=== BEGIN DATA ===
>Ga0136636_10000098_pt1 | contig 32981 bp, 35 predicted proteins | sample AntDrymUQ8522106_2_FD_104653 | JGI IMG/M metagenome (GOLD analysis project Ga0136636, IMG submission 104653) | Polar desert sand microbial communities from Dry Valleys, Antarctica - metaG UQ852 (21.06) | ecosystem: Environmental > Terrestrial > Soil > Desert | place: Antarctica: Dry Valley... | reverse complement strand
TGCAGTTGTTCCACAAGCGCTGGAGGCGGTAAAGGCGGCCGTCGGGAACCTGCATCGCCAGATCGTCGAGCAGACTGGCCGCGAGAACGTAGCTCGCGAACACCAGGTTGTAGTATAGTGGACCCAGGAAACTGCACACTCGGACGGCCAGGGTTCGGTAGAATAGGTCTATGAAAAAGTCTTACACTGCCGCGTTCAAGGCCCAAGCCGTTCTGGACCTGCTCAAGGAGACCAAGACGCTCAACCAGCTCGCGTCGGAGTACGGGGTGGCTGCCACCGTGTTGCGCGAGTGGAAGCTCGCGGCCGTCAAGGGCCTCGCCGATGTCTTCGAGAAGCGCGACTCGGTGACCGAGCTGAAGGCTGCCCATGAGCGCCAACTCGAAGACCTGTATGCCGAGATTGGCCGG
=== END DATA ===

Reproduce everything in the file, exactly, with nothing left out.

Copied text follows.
>Ga0136636_10000098_pt1 | contig 32981 bp, 35 predicted proteins | sample AntDrymUQ8522106_2_FD_104653 | JGI IMG/M metagenome (GOLD analysis project Ga0136636, IMG submission 104653) | Polar desert sand microbial communities from Dry Valleys, Antarctica - metaG UQ852 (21.06) | ecosystem: Environmental > Terrestrial > Soil > Desert | place: Antarctica: Dry Valley... | reverse complement strand
TGCAGTTGTTCCACAAGCGCTGGAGGCGGTAAAGGCGGCCGTCGGGAACCTGCATCGCCAGATCGTCGAGCAGACTGGCCGCGAGAACGTAGCTCGCGAACACCAGGTTGTAGTATAGTGGACCCAGGAAACTGCACACTCGGACGGCCAGGGTTCGGTAGAATAGGTCTATGAAAAAGTCTTACACTGCCGCGTTCAAGGCCCAAGCCGTTCTGGACCTGCTCAAGGAGACCAAGACGCTCAACCAGCTCGCGTCGGAGTACGGGGTGGCTGCCACCGTGTTGCGCGAGTGGAAGCTCGCGGCCGTCAAGGGCCTCGCCGATGTCTTCGAGAAGCGCGACTCGGTGACCGAGCTGAAGGCTGCCCATGAGCGCCAACTCGAAGACCTGTATGCCGAGATTGGCCGG